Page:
5. There is no place where God is not at work. | While there are fields around the globe that are unquestionably white unto harvest, there are also places where God is quietly at work. God loves the nations and wants them to have knowledge of Him. I have met many people in closed or restricted countries (perhaps these should be called creative access countries) who have lived a lifetime without access to the gospel but whom God prepared to receive His message by speaking to them in a dream. Amazing stories like this and others I have heard have convinced me that there is no place in the world where God is not at work.
4. There are kind people everywhere. | The evening news can easily lead us to believe that many nations beyond our borders are filled with nothing but angry and violent people. I have in fact met more than a few people on my travels who fall into that category. However, I have also met the kindest people in some of the most dangerous places I have visited — people of all faiths who have extended their hospitality and protection to me. These persons of peace have embraced me with the same spirit with which the Gentile centurion named Cornelius embraced Peter in the book of Acts.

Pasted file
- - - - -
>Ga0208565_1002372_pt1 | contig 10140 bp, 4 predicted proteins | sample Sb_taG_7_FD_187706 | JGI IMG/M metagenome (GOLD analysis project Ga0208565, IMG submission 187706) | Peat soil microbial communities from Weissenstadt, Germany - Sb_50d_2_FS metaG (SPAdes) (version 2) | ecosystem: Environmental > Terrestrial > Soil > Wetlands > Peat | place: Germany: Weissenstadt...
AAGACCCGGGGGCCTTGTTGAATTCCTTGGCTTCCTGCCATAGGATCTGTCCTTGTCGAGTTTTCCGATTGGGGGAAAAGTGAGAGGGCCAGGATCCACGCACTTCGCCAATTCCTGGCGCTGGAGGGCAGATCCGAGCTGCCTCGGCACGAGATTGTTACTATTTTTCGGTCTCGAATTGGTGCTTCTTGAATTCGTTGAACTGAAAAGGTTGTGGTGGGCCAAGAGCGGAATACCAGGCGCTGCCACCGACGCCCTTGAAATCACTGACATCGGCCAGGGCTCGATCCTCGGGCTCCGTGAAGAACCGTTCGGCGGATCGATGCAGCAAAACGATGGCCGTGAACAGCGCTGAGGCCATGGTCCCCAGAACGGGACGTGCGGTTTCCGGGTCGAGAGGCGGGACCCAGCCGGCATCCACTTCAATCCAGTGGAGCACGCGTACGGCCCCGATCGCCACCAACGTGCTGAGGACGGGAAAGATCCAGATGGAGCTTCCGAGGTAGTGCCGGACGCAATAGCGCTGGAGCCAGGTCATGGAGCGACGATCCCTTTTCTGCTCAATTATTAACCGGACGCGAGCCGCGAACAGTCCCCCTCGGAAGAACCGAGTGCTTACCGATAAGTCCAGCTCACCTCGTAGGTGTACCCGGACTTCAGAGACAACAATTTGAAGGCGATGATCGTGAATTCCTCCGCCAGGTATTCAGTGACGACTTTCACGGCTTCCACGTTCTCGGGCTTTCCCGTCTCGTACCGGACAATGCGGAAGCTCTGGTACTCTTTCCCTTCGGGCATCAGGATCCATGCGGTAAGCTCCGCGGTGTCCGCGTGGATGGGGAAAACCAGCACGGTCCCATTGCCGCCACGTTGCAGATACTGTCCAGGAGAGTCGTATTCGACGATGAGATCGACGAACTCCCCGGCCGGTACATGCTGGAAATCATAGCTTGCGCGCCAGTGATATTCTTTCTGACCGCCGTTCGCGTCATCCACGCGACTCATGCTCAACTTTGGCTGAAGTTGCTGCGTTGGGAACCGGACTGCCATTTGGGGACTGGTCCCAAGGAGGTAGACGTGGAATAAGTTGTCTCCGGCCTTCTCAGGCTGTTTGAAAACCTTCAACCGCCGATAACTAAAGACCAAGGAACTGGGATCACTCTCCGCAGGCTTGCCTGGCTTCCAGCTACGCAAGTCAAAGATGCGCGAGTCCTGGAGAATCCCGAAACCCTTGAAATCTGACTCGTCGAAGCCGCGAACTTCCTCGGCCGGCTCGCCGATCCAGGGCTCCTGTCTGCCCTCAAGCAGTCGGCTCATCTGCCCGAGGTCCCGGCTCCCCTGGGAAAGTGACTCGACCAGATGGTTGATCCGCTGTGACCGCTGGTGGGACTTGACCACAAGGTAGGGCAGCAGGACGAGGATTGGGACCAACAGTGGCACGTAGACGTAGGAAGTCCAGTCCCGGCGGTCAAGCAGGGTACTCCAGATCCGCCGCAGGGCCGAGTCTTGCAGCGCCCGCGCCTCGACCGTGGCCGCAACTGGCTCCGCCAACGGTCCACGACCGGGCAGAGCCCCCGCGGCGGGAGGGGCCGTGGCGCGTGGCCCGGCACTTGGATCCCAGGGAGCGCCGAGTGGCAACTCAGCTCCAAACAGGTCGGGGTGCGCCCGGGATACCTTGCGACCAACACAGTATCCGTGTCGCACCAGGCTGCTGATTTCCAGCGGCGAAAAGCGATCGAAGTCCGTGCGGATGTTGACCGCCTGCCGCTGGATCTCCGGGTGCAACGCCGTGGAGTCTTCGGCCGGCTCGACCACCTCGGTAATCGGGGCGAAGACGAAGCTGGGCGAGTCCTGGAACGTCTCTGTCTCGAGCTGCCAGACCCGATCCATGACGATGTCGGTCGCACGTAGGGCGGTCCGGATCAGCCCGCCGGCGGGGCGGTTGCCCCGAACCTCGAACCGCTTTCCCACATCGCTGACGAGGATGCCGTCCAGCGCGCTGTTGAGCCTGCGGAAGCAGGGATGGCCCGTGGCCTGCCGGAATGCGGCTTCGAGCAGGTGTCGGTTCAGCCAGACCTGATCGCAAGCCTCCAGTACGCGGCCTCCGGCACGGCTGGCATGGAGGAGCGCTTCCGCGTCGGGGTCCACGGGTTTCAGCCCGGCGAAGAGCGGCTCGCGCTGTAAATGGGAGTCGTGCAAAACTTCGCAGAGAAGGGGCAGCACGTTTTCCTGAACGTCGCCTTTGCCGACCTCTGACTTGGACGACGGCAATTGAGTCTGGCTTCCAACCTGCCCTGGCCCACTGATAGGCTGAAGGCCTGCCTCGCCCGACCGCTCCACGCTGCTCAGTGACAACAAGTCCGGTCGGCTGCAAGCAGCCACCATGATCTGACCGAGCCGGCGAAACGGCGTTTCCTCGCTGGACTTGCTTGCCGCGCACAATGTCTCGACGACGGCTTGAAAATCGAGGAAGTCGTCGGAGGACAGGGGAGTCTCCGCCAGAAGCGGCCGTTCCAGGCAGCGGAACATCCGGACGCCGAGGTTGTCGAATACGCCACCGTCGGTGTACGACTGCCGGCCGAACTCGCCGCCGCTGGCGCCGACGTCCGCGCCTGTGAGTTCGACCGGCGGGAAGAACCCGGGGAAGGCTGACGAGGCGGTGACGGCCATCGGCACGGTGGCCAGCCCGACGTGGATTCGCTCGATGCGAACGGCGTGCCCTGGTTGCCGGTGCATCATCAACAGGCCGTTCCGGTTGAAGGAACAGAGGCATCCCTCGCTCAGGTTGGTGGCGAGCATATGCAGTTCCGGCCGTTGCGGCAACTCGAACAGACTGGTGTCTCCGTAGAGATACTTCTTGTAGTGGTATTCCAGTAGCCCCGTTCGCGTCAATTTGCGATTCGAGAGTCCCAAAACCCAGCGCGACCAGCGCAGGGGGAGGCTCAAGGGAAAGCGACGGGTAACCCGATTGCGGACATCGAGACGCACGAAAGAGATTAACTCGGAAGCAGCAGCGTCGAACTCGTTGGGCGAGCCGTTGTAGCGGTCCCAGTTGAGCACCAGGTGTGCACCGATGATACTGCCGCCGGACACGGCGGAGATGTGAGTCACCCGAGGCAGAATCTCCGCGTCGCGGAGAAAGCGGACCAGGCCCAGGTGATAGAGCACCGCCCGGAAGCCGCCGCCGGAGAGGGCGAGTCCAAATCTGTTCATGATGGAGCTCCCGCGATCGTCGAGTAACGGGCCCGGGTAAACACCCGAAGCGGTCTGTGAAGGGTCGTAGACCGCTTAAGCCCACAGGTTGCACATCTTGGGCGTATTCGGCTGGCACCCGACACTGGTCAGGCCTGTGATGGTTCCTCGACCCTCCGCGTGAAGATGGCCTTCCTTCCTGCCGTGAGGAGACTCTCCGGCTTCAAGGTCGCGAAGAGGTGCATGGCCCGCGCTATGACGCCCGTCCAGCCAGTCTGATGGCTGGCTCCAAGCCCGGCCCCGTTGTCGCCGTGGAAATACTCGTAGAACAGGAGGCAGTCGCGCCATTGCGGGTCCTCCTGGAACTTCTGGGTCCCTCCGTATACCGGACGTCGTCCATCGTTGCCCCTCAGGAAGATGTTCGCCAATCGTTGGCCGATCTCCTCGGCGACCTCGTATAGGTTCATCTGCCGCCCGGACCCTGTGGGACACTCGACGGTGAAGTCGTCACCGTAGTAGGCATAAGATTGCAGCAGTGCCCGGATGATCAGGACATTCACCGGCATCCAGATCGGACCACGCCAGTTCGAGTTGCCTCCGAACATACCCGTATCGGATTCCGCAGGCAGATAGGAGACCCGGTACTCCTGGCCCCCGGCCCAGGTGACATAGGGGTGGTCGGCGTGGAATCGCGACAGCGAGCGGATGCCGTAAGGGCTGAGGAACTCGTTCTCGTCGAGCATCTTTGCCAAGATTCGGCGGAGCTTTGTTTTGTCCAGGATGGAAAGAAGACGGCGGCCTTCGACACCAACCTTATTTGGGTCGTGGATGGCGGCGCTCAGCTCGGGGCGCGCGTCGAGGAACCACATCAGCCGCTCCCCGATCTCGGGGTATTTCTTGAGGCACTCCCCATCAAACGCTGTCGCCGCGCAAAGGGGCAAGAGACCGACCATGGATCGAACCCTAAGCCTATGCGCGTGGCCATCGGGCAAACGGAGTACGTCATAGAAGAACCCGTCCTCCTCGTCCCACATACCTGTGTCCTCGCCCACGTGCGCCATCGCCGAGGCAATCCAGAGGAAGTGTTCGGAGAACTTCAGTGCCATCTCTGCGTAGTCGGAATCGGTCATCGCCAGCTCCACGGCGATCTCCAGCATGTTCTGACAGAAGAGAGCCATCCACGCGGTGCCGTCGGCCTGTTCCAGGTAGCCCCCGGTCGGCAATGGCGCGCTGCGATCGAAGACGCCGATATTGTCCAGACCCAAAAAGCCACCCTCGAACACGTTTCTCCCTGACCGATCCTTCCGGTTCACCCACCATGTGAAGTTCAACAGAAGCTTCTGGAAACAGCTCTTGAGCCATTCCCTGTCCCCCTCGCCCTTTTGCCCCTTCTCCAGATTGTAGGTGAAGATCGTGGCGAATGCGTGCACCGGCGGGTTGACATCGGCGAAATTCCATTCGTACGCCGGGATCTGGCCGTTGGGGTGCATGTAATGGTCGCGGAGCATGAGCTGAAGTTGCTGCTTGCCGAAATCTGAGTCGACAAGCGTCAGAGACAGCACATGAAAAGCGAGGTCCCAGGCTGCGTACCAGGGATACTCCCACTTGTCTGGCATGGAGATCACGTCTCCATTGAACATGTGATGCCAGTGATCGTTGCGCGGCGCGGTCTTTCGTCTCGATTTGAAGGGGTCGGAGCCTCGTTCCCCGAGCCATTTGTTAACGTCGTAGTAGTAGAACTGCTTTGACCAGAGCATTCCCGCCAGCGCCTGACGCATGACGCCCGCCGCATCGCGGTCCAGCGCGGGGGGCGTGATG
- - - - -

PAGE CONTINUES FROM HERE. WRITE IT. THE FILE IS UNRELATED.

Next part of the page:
3. National partners make all the difference. | Over the years I have met and worked with numerous national partners who are passionate about the spiritual and physical welfare of their own people. Many of these serve at great risk to their own lives. A handful have lost their lives for the sake of the gospel. The sacrifice of these individuals who have counted the cost or paid the ultimate price for following Christ keeps me sober-minded. I count it a privilege to pray for them, encourage them, and assist them with their efforts to reach their own people.
2. Many in our world are still waiting to hear the good news. | Years ago while in Ukraine, a friend shared the gospel with an elderly woman who had grown up under Communism. The woman embraced the gospel and then asked, “How long have you known about this good news?” Our team member replied, “All of my life.” The old woman then asked, “Then why didn’t you come sooner?” I have heard others ask that same question many times over the years. In April 1901, John R. Mott challenged students at a meeting of the Student Volunteer Movement with these words: “To have a knowledge of Christ is to incur a tremendous responsibility to those that have it not. … What a colossal crime against two-thirds of the human race to withhold this surpassing knowledge.” We must continue to go and we must continue to tell the good news.
1. We must attempt great things for God. | William Carey, the father of the modern missionary movement, said, “Attempt great things for God. Expect great things from God.” We can neither attempt great things nor expect great things unless we have the courage to go beyond the line that defines the farthest we’ve ever been and the most we’ve ever done for God and His purposes. Unless we are willing to put ourselves in a context where we must depend on God, we will never reach our highest potential in Christ nor will we make our greatest contributions to His work. I remain committed to going beyond in order to become and to accomplish all that God has for me.